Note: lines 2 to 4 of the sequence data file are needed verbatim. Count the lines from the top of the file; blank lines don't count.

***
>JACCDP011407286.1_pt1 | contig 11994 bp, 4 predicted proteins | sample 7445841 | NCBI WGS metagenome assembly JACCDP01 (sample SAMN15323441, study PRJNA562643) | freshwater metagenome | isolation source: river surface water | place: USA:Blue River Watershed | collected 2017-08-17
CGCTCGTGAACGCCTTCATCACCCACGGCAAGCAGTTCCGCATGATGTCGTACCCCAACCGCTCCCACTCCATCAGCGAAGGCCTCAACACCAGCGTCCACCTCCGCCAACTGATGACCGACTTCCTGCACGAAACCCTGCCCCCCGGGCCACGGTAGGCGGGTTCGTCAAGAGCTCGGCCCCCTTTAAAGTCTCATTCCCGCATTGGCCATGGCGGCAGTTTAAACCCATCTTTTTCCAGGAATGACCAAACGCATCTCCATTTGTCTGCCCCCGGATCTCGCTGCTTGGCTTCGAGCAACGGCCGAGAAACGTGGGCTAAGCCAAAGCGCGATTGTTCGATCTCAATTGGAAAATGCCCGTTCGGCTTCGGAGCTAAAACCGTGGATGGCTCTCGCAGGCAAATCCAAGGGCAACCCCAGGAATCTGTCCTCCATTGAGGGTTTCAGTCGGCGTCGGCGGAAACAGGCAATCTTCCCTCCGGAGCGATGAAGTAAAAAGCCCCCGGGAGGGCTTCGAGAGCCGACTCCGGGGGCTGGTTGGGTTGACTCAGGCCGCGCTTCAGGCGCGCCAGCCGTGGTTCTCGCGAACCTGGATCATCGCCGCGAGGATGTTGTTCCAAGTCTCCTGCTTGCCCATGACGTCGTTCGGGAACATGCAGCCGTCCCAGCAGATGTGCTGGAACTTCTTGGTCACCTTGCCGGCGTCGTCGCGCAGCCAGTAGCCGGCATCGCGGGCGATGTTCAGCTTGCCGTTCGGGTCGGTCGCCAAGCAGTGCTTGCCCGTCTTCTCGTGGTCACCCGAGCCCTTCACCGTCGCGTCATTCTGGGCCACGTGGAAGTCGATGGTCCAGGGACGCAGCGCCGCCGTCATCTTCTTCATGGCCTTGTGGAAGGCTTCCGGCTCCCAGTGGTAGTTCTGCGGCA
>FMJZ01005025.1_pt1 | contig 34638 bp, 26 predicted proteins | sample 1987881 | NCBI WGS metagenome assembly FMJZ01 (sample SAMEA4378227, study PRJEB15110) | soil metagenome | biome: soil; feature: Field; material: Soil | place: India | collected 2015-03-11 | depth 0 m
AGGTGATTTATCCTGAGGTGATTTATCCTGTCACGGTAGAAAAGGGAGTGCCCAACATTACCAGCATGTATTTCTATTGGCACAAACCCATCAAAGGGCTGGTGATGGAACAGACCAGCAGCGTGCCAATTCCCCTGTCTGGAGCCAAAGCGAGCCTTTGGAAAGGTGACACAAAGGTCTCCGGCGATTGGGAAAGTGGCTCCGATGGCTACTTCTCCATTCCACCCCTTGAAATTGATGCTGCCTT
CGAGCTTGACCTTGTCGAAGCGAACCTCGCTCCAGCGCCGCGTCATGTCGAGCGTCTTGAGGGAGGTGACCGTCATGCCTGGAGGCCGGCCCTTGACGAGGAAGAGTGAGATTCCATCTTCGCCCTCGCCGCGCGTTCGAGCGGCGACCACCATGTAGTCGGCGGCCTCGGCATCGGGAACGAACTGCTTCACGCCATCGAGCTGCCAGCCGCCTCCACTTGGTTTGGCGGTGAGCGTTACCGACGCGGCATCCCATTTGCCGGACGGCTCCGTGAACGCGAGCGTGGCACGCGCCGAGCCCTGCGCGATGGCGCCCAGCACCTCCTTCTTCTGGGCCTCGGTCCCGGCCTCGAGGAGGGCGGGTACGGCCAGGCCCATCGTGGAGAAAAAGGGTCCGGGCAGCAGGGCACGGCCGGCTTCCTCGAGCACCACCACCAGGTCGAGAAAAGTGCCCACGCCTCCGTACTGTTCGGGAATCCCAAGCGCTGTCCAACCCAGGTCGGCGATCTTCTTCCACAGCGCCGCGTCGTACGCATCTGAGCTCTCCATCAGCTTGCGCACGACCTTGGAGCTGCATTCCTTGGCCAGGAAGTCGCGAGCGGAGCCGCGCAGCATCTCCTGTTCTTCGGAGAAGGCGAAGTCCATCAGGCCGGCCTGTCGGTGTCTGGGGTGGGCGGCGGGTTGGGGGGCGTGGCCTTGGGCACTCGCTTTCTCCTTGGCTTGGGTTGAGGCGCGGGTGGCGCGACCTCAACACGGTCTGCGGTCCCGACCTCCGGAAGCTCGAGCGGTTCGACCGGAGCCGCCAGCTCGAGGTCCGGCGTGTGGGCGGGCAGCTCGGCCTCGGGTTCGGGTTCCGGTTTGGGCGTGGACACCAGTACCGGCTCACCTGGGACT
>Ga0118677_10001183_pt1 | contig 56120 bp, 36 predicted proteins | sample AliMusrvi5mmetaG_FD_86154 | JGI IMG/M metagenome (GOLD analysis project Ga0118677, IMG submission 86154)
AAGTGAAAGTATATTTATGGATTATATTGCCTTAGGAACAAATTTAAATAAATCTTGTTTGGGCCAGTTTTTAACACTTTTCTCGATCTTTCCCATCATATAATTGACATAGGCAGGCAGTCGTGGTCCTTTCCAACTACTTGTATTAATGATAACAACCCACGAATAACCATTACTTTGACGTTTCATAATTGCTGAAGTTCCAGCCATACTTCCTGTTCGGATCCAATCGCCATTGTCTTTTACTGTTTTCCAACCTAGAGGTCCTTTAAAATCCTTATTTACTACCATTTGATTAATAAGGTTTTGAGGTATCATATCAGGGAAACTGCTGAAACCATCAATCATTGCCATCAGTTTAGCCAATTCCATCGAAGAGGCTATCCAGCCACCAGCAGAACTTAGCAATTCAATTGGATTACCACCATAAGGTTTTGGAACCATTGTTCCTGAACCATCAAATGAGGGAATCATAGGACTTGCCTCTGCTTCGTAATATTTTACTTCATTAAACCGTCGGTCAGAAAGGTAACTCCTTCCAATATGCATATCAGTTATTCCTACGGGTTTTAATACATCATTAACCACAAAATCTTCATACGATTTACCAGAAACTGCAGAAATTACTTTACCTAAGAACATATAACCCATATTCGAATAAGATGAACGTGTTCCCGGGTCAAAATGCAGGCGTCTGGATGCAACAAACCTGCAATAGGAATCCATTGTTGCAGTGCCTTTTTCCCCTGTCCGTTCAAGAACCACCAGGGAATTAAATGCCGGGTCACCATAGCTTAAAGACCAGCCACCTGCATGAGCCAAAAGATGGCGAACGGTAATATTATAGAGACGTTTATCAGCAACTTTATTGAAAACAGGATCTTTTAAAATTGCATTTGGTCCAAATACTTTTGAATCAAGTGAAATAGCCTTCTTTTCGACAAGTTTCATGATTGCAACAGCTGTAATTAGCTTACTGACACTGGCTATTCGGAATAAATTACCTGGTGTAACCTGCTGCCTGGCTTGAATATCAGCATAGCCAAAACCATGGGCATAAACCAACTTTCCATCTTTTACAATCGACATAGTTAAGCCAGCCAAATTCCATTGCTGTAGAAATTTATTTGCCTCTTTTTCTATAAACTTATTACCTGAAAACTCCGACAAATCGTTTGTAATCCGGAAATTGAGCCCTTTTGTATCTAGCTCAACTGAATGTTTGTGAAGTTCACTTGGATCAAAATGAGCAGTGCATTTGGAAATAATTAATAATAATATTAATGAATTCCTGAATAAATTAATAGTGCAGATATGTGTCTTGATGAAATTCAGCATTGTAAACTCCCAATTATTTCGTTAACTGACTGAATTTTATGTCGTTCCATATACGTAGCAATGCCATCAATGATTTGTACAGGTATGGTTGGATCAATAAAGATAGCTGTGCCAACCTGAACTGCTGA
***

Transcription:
CGCTCGTGAACGCCTTCATCACCCACGGCAAGCAGTTCCGCATGATGTCGTACCCCAACCGCTCCCACTCCATCAGCGAAGGCCTCAACACCAGCGTCCACCTCCGCCAACTGATGACCGACTTCCTGCACGAAACCCTGCCCCCCGGGCCACGGTAGGCGGGTTCGTCAAGAGCTCGGCCCCCTTTAAAGTCTCATTCCCGCATTGGCCATGGCGGCAGTTTAAACCCATCTTTTTCCAGGAATGACCAAACGCATCTCCATTTGTCTGCCCCCGGATCTCGCTGCTTGGCTTCGAGCAACGGCCGAGAAACGTGGGCTAAGCCAAAGCGCGATTGTTCGATCTCAATTGGAAAATGCCCGTTCGGCTTCGGAGCTAAAACCGTGGATGGCTCTCGCAGGCAAATCCAAGGGCAACCCCAGGAATCTGTCCTCCATTGAGGGTTTCAGTCGGCGTCGGCGGAAACAGGCAATCTTCCCTCCGGAGCGATGAAGTAAAAAGCCCCCGGGAGGGCTTCGAGAGCCGACTCCGGGGGCTGGTTGGGTTGACTCAGGCCGCGCTTCAGGCGCGCCAGCCGTGGTTCTCGCGAACCTGGATCATCGCCGCGAGGATGTTGTTCCAAGTCTCCTGCTTGCCCATGACGTCGTTCGGGAACATGCAGCCGTCCCAGCAGATGTGCTGGAACTTCTTGGTCACCTTGCCGGCGTCGTCGCGCAGCCAGTAGCCGGCATCGCGGGCGATGTTCAGCTTGCCGTTCGGGTCGGTCGCCAAGCAGTGCTTGCCCGTCTTCTCGTGGTCACCCGAGCCCTTCACCGTCGCGTCATTCTGGGCCACGTGGAAGTCGATGGTCCAGGGACGCAGCGCCGCCGTCATCTTCTTCATGGCCTTGTGGAAGGCTTCCGGCTCCCAGTGGTAGTTCTGCGGCA
>FMJZ01005025.1_pt1 | contig 34638 bp, 26 predicted proteins | sample 1987881 | NCBI WGS metagenome assembly FMJZ01 (sample SAMEA4378227, study PRJEB15110) | soil metagenome | biome: soil; feature: Field; material: Soil | place: India | collected 2015-03-11 | depth 0 m
AGGTGATTTATCCTGAGGTGATTTATCCTGTCACGGTAGAAAAGGGAGTGCCCAACATTACCAGCATGTATTTCTATTGGCACAAACCCATCAAAGGGCTGGTGATGGAACAGACCAGCAGCGTGCCAATTCCCCTGTCTGGAGCCAAAGCGAGCCTTTGGAAAGGTGACACAAAGGTCTCCGGCGATTGGGAAAGTGGCTCCGATGGCTACTTCTCCATTCCACCCCTTGAAATTGATGCTGCCTT